Just some thoughts.
a. There are no actual image files or copies of them actually in the Catalog. The files are only "referenced" in the catalog.
b. Will you have actual files or copies of the originals stored in different locations / drives / folders.
c. If you have one original file, imported into multiple catalogs and you write metadata automatically to the file that will be done. However if you then open another catalog that has the same file the changes will not be applied automatically. You should get a warning that there is a change with an option read the info from the file.
Working with one Catalog and using Collections and Smart Collections you should be able to achieve your goal. Even without the "Automatically write changes to xmp"
Agreeing with DdeGannes who said
Working with one Catalog and using Collections and Smart Collections you should be able to achieve your goal.
and adding to this point, working with one catalog is a lot less work than what you are trying to do, and lets you accomplish everything you stated you wanted.
Echoing both answers, you are really making a lot of work for yourself, and how will you ever know which catalogue has the right version of the image?
Just think about the weaknesses of all catalogues saving xmp automatically. As a simple example, image 123 might be in just two catalogues and let's say you know it was up to date in catalogue 2015. Going to photo 123 in catalogue Weddings, imagine if you forget to do a Read Metadata on that picture and then, maybe accidentally, you apply a star rating to it. LR now goes and saves all its adjustments - older adjustments - and metadata back to xmp. You're going to have to keep your head very tightly screwed on to keep track of this, and will spend a lot of time jumping around from catalogue to catalogue. You will also lose some of your work (xmp doesn't record flags, stacking, virtual copies, history steps...). So for one thing you specifically mentioned, flagging, you can't sync it across multiple collections.
Most workflows like you seem to envisage can be satisfied by learning to use the File > Export as Catalog and File > Import from Another Catalog roundtrip. When I need a wedding's photos on another computer (eg my laptop for viewing with the client), I export these pictures from my main catalogue to a mini catalogue via Export as Catalog, make any changes on the laptop, return them to the main catalogue by Import from Another Catalog, then dump the mini catalogue. Everything except published services is included in this method - including flagging. It sounds like you should be looking in this direction rather than needlessly fragmenting your workflow across multiple catalogues.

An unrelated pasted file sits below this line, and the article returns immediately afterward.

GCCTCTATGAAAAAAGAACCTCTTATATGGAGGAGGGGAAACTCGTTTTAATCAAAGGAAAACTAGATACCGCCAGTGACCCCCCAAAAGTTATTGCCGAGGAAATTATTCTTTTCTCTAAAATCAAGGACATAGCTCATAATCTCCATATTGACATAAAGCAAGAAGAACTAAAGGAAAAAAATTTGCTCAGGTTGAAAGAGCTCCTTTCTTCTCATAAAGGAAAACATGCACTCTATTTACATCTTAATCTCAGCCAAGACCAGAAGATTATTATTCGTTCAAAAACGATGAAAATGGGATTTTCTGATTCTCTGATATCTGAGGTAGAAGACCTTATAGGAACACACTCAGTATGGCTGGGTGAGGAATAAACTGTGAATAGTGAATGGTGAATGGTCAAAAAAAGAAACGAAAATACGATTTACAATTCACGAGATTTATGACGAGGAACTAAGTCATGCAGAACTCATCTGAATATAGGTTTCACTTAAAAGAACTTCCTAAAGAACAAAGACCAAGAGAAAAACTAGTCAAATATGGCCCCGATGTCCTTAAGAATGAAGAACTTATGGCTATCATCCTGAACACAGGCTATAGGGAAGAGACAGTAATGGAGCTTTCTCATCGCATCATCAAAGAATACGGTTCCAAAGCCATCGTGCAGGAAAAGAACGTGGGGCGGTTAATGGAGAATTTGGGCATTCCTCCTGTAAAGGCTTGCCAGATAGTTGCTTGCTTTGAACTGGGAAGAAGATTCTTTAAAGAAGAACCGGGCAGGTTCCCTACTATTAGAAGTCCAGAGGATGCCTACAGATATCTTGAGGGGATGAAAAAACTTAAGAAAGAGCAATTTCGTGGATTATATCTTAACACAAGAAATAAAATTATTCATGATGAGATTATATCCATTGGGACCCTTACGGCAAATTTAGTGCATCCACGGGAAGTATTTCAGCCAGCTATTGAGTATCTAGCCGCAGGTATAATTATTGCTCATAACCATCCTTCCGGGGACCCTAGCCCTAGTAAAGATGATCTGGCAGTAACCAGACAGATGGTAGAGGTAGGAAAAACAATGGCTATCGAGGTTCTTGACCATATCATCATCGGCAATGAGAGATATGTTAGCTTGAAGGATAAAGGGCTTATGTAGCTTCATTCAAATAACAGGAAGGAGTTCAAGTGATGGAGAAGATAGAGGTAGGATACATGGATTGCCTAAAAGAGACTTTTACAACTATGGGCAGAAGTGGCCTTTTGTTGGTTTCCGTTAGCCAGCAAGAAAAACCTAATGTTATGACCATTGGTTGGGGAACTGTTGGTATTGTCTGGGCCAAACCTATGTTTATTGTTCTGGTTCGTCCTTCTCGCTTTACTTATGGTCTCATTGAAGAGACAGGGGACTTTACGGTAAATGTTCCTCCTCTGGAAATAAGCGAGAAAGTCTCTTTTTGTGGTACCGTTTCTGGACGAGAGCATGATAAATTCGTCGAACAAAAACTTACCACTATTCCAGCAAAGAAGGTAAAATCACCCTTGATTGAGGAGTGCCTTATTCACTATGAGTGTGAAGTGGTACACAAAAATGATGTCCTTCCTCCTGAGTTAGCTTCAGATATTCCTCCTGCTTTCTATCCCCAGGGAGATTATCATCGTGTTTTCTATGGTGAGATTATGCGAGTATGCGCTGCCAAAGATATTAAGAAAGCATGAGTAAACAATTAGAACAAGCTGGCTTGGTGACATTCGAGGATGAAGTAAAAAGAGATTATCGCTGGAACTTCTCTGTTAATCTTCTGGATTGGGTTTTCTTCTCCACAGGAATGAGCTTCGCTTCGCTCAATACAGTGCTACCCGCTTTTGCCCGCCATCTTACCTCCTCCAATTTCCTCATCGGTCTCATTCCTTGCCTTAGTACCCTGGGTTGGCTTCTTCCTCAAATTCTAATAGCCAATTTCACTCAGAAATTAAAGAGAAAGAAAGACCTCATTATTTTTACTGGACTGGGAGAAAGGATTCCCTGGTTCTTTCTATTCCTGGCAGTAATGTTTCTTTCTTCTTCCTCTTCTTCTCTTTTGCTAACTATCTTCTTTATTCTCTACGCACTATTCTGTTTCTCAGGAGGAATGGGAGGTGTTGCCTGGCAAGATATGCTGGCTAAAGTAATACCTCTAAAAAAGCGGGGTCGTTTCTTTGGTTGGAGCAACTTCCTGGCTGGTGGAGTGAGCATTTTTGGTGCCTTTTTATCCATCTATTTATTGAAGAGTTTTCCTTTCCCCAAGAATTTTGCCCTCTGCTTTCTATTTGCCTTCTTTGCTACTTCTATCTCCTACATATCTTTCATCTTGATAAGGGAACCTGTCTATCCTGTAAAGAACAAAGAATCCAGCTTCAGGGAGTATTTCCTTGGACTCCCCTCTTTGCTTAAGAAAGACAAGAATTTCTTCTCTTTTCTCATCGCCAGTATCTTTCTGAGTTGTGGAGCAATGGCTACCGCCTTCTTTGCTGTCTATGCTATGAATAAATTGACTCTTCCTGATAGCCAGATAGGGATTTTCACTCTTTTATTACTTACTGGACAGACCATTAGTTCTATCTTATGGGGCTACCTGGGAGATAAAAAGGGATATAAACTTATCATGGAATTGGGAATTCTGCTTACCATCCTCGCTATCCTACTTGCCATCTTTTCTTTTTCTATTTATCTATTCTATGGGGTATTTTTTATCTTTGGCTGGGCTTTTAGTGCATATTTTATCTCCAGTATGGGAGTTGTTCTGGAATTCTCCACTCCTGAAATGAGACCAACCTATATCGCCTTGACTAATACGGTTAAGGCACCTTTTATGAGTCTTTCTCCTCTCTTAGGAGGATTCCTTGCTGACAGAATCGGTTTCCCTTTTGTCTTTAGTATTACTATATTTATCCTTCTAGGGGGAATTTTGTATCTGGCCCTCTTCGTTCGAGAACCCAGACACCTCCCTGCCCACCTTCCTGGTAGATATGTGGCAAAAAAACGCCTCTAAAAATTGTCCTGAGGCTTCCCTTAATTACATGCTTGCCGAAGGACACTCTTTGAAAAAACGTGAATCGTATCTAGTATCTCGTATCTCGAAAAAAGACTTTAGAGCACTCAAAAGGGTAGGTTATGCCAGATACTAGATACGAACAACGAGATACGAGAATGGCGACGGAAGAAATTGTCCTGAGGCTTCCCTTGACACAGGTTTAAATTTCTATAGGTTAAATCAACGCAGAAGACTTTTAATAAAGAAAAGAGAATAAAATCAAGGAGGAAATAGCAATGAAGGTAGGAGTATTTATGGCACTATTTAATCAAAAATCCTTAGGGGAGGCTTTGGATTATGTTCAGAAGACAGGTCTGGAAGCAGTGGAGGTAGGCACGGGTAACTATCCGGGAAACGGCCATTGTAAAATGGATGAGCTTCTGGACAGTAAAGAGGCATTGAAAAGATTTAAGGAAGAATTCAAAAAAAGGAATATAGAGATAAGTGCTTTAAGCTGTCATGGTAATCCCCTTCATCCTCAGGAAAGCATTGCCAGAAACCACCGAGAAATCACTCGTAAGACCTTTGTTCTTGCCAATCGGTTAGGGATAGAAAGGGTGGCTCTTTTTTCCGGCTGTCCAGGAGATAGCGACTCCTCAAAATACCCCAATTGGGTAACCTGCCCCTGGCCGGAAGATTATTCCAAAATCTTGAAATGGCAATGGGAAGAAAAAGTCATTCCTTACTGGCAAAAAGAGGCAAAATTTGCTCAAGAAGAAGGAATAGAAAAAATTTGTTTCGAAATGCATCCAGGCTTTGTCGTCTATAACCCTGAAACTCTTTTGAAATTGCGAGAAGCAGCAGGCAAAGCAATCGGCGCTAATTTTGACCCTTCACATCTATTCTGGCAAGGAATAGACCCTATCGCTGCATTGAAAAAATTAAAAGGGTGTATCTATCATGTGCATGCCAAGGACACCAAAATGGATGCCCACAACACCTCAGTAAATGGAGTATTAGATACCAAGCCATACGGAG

thanks for the various answers. I've considered most of what was written already, but the gem in all this that I was looking for was from John's answer:
You will also lose some of your work (xmp doesn't record flags, stacking, virtual copies, history steps...). So for one thing you specifically mentioned, flagging, you can't sync it across multiple collections
This is consistent with what I've experienced - I wanted to find out if there was a way to not loose some of my work. The goal was to find a way that everything would sync automatically & properly so that I would always access the identical image from various catalogs. This is what I thought XMP would do - but I experienced that it didn't and now I understand that it won't do it properly, regardless of the settings. Flags were exactly the piece of information I was missing when I tried this.
I am surprised that everyone is telling me to use one Catalog. I am sorry but I don't believe that it will scale - because that is not what I have experienced. When my LR4 catalog got to about 50,000 images, it slowed down dramatically. Has something big changed in LR5? I have read many threads about this, most seem to say that already in LR4 it shouldn't have slowed down, but it did. No, my hard drive wasn't full. I just shoot a lot, mostly with a D800.
Some people in this forum report catalogs of 250,000 images or 500,000 images. Catalogs are designed to handle this, and if it slowed down, there are dozens of possible reasons, the last of which on the list of possible reasons, with likelihood of less than 0.00001%, is that you had 50,000 images in your catalog.
Catalogs are databases with references to files which are held separetely on the file system. A database with just 50,000 records is tiny; even a database with 500,000 is nowadays small, 20 years ago it might have been huge.
The performance problems are not related to the size of the database, they are related to the camera makers pushing the size of the sensors and computer manufacturers pushing the size of the displays. There is some talk on this forum about Apple's new 5K displays and to be honest I don't think many people have bothered to think about what combining LR, a 5K display and a Nikon D800 will do to performance.
Forget about the D800, there are contributors to this forum that shoot with a Phase One digital back which can have sensors of 80 megapixels or more.
The bigger the sensors and the bigger the displays, the more important is to get things right on the camera.